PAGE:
Iakov Filimonov/Shutterstock
Source: Iakov Filimonov/Shutterstock

Love patterns from childhood repeat in adult romantic relationships. When early care meant dismissal, rejection, or invalidation, people are more likely to seek the same traits in their adult romantic partners.

Toxic jealousy becomes a dysfunctional way to get unmet, but very normal, childhood needs for affection and genuine care met in adulthood. Think of toxic jealousy as a giant tantrum, the equivalent of a 4-year-old yelling and flailing about on the floor to get what he or she wants, and to get it immediately.

If, early in life, loving one or both of your caretakers left you feeling rejected or undervalued, then these are the feelings you will automatically call up when you reach for love in your adult relationships. These early experiences mean you are likely attracted to people who, similar to your parents, are unpredictable or unreliable. Toxic love ensues when the patterns that you initially experienced are triggered in your adult relationships.

Toxic relationships at first may unfold like love at first sight. It is incredibly seductive to feel the instant chemistry of meeting a person who triggers old love patterns. Sadly, the intrigue and allure that this shiny new partner first emits soon give way, and you are left once again feeling that you cannot get your needs met. This upset triggers old childhood wounds, which can cause a person to lose their footing and tumble into such an extreme emotional headspace that they cannot think clearly. They do and say things they would never ordinarily do or say. After it is all over, the jealousy abates, and self-loathing rushes in.

A wound that never heals is easily re-injured. Take the example of Monica — growing up, she never had full access to her father. He was aloof and uninterested, traveling a great deal for work. But every now and again, the family would go on vacation, and she would get his undivided attention — and she lived for those moments. Now in adulthood, she is attracted to aloof and noncommittal types who cannot reliably be there for her. When they blow her off by avoiding or ignoring her, Monica goes into a toxic jealousy spiral. She stalks the offender on Facebook, leaves messages accusing him of having sex with other women —on one occasion, she even showed up at his place of employment and publicly yelled that he was sleeping with his coworker. She is in overdrive to somehow possess what she could not have as a child.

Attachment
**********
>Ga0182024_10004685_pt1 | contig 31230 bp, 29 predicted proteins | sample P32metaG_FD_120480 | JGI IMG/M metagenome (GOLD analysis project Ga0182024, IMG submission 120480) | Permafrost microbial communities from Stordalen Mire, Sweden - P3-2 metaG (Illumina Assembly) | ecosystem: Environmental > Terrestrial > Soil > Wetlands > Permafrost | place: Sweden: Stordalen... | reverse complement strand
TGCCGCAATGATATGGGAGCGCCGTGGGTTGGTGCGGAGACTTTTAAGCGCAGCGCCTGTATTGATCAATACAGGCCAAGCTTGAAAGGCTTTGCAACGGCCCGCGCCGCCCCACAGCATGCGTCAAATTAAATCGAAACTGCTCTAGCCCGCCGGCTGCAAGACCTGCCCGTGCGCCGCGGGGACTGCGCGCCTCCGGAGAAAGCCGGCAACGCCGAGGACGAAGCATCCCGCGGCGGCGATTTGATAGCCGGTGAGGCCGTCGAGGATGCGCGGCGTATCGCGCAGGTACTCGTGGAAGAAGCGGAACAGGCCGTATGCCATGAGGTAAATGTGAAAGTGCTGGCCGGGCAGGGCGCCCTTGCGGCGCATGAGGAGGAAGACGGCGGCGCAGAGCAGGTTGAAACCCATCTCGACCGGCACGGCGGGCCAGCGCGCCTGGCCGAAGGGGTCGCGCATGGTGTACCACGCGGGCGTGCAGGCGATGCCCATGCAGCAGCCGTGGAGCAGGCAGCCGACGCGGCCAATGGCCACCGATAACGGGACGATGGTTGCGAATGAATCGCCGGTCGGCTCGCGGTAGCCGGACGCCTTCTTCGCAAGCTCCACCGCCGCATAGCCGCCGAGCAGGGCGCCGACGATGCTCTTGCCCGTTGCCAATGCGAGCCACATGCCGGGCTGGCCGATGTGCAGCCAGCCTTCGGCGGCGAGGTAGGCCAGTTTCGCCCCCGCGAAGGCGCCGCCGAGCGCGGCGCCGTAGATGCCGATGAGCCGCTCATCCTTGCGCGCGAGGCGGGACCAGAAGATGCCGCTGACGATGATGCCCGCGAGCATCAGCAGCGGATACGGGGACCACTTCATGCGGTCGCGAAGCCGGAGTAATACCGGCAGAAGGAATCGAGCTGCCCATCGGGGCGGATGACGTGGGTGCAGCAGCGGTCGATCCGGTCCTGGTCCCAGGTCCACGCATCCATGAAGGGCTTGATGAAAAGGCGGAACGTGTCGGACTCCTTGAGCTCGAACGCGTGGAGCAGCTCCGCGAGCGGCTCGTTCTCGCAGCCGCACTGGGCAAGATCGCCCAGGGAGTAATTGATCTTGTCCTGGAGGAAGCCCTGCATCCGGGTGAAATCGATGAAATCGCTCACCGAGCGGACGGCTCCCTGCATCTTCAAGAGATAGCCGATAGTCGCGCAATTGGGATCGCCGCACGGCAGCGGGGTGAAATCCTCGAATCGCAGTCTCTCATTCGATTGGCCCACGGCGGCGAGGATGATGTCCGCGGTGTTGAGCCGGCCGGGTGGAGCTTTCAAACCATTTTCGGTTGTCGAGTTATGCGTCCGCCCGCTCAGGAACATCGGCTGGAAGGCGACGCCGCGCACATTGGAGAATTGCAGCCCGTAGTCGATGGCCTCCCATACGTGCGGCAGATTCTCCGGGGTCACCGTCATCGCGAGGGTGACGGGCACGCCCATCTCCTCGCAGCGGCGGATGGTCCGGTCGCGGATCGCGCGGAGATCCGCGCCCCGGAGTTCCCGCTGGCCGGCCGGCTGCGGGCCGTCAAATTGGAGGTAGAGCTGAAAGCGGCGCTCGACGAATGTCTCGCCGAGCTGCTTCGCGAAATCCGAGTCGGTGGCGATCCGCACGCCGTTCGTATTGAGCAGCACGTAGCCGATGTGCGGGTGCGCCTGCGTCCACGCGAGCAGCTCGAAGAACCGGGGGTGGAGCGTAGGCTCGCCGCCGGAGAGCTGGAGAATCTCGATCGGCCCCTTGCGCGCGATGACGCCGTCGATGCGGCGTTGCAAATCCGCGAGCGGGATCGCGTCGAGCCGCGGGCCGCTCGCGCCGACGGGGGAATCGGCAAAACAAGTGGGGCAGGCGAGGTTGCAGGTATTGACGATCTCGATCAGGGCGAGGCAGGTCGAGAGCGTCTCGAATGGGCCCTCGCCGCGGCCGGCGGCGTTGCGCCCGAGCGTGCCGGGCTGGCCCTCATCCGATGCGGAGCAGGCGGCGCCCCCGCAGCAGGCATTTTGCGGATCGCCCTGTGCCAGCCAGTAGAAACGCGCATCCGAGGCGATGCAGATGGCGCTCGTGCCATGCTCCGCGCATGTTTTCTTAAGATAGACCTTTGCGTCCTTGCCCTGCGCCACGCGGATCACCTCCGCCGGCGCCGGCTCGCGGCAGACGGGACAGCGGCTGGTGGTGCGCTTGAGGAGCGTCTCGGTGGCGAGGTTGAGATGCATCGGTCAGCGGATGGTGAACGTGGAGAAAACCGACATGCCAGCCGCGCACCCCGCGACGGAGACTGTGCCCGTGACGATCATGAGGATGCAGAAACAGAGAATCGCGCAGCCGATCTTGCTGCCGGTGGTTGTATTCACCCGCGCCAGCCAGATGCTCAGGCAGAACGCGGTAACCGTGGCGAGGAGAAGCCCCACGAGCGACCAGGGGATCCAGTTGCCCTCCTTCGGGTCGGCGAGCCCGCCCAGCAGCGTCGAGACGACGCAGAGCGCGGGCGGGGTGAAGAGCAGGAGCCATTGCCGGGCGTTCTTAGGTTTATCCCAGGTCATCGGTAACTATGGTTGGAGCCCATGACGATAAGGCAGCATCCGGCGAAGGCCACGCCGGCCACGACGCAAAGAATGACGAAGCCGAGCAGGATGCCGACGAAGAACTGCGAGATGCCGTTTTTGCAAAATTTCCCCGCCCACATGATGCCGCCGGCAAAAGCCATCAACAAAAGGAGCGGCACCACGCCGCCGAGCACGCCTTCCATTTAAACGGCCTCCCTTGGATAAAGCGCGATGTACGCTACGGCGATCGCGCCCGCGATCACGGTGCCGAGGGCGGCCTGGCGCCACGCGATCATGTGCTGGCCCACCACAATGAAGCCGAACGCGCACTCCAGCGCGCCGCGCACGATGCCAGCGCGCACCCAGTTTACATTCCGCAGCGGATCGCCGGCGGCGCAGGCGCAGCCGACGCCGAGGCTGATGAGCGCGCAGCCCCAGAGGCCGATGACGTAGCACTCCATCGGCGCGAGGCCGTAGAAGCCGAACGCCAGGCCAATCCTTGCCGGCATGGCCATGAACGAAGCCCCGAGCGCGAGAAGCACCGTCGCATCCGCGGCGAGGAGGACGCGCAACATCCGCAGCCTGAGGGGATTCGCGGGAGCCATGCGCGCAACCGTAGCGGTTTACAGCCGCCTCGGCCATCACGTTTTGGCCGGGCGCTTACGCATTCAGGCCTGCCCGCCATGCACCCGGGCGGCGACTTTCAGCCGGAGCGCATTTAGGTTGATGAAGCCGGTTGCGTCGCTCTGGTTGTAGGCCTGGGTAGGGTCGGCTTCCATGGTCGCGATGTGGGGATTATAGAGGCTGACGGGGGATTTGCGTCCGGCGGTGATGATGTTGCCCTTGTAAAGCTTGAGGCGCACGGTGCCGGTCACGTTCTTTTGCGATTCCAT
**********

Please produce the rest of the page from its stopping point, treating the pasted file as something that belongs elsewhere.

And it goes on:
If you see some of yourself in these descriptions, ask yourself the following three questions as a first step toward escape from the jealousy spiral.

1. What is your attachment history?

Examine how you were loved in childhood and how your needs went met and unmet. What went well, and what went poorly? Was one of your caregivers in some way absent or unavailable to you?

2. What “types” are you habitually drawn to romantically?

Pull off the rose-colored glasses and take a cold, hard look at the people to whom you are attracted. Are they honest, emotionally available, and reliable? Or, are they unpredictable, sending mix messages or demonstrating an unwillingness to fully commit to you?

3. What is the “love wound” you can identify in #1 and the choices you make in #2 from above?

Identify the hurt that started in childhood and now gets reactivated in your adult romantic choices. It is important to be honest with yourself: If you have a history of toxic love, then something in your background needs to be processed and worked through. Instead of continually looking for others to heal you, consider talking with a therapist or committing to work through it on your own. 

Even if a pattern of toxic love describes your relationship, there is a way out of the spiral. I describe in my workbook, Toxic Love: 5 Steps, specific strategies for how to overcome this pattern, and also how to start attaching with healthy romantic partners.

Jill Weber, Ph.D., is a psychologist in private practice in Washington, D.C., and the author of The Relationship Formula Workbook Series, including Toxic Love—5 Steps: How to Identify Toxic Love Patterns and Find Fulfilling AttachmentsBreaking Up and Divorce—5 Steps: How to Heal and be Comfortable Alone and Building Self-Esteem—5 Steps: How to Feel 'Good Enough.' For more, follow her on Twitter @DrJillWeber and on Facebook, or visit drjillweber.com

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